I began what has been my second shortest ride so far (42 miles) with an enormous breakfast at the Town Hill B&B. Their breakfast is legendary, but even I was surprised by it. It was more like three meals in one. When they have a full Inn, they serve this buffet-style and Donna, one of the owners kept apologizing that there was no buffet. Somehow or other I managed to consume it all. And I told her repeatedly not to apologize!

After getting my gear together Dave, Donna’s husband,shuttled me back down to Little Orleans. Along the way he explained to me that they typically have 700 cyclists per year, but that this year business is off 80%. I was sobered to hear that. I was only one of two guests there last night. He is hopeful that things get better next year. He told me that tour groups comprise most of the cyclists and that there have been no tour groups this year. Many of the groups come from the West Coast.

Dave letting me off at the WMRT trailhead in Little Orleans

I started my ride today on the Western Maryland Rail Trail (WMRT) rather than the C&O Towpath. The WMRT parallels the towpath for 28 miles and is a paved asphalt surface. It actually is situated immediately above the canal, opposite the towpath. Of course it is much faster, more comfortable and easier to ride and I was set to make great time on it. Its current western terminus is Little Orleans. This is the same Western Maryland RR that the Great Allegheny Passage follows from Connellsville to Cumberland.

The paved WMRT

Since this was going to be a shorter day, I decided I wouldn’t hesitate to take some photos. One thing that I had been noticing along the way were the old Western Maryland RR telegraph poles, which I had first noticed way back near Ohiopyle. There were few still standing back there, but along this section there are hundreds. I thought they would be cool to photograph and so I stopped at several. Then, I noticed some had the original glass insulators on them. I got a photo of some with as many as 10; then I started looking for some of the insulators that might have fallen on the ground. The poles were leaning over the canal and would not be advisable to climb. I went slowly until I found one on a pole that had fallen over. A souvenir!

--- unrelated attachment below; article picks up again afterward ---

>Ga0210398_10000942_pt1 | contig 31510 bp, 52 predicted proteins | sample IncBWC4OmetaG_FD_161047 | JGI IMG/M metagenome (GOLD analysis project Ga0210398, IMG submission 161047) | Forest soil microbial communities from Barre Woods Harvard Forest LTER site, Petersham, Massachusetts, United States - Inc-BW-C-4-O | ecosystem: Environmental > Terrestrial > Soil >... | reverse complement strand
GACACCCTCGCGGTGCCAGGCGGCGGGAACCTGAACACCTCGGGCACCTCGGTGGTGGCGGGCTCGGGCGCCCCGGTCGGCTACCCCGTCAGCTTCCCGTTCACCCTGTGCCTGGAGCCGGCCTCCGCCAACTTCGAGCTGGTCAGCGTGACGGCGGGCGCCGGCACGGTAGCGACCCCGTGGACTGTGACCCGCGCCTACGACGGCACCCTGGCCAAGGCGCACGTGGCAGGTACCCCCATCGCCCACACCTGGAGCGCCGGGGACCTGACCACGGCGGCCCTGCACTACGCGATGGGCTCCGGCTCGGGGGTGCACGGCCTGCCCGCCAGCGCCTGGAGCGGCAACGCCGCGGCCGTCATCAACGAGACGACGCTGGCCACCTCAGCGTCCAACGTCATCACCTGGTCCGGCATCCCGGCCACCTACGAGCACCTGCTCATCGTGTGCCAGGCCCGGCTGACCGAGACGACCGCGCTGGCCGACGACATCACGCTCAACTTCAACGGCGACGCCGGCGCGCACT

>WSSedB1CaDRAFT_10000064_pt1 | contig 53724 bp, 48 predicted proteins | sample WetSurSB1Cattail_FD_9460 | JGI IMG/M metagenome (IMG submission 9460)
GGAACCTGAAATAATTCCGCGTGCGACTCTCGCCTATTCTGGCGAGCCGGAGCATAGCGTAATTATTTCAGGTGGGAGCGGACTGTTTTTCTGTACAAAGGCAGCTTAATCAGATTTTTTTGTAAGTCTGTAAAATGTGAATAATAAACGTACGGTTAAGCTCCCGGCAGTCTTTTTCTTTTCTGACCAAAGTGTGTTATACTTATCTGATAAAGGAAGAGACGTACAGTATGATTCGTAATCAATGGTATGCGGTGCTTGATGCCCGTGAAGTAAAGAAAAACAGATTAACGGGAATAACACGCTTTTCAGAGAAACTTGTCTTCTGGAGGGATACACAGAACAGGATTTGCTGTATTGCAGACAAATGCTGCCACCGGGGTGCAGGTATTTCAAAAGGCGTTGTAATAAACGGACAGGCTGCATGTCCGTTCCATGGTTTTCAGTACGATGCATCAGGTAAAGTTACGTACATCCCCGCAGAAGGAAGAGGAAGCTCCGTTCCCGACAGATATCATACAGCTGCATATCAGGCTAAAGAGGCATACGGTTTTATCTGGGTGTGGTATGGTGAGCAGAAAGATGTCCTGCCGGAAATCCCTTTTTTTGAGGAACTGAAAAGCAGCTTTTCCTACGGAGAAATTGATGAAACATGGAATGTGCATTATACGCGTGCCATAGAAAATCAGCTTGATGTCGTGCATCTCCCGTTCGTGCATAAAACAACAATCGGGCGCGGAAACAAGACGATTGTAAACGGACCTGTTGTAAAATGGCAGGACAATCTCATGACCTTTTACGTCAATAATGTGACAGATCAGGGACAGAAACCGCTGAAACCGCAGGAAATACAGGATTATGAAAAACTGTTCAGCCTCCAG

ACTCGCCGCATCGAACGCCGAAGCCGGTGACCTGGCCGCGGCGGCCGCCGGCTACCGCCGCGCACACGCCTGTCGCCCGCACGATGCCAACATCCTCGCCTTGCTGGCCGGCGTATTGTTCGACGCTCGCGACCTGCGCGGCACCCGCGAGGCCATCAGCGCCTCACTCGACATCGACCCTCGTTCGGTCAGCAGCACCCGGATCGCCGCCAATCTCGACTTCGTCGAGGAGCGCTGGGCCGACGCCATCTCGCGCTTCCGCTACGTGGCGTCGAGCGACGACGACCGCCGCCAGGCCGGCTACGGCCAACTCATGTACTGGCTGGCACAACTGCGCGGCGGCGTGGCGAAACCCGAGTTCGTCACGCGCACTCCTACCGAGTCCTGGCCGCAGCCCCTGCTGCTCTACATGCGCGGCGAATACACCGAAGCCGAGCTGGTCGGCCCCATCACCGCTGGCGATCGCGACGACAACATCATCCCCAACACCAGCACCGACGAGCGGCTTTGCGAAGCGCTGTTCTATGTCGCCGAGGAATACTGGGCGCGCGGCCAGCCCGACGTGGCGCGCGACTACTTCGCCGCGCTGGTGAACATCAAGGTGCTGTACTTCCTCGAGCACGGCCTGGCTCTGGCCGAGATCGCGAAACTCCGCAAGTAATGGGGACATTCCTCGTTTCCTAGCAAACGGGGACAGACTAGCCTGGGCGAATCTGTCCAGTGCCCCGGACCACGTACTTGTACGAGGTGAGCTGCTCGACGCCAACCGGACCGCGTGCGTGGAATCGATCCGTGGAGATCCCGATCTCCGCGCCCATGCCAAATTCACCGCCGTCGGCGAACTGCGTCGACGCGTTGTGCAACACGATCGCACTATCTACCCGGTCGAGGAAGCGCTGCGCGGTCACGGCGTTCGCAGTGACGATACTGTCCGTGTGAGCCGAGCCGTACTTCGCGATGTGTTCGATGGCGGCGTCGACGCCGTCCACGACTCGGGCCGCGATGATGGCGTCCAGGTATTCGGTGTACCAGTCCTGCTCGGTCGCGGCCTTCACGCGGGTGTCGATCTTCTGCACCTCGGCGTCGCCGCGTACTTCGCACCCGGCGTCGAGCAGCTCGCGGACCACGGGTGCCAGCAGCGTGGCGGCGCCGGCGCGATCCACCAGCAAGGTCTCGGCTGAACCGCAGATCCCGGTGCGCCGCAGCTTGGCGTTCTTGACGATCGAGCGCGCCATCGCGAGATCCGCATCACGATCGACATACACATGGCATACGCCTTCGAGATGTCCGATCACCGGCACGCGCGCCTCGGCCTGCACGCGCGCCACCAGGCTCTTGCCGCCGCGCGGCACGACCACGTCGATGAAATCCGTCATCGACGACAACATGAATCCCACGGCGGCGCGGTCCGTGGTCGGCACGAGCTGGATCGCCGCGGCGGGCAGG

An old telegraph pole with insulators

A little later I saw a familiar “swoop” of a bird just ahead of me on the trail and knew it was a hawk. I stopped for about ten minutes until I got the best shot of it that I could. It was picking bugs out if the rotting wood on one of the telegraph poles.

A small hawk or falcon

I stopped after Hancock for some coffee and a muffin and then in about 8 miles rejoined the towpath around Ft. Frederick State Park. After that I noticed boats docked on the other of the Potomac and realized that I was approaching Damn 5. The River is really more like a lake there.

The River, broad and flat, with docks on the West Virginia side
Damn 5 with a fisherman

I cycled on for another hour, and at this point the canal and towpath are quite close to the river the entire time. I finally came in to Williamsport my destiination for the day. It has a very large and well preserved aqueduct and a large port where canal boats used to tie up and even winter over.

Williamsport
Conococheague Aqueduct in Williamsport.

Tomorrow I head 40 miles to Harpers Ferry, perhaps the most famous place along the C&O, with a stop in “artsy” Shepherdstown.

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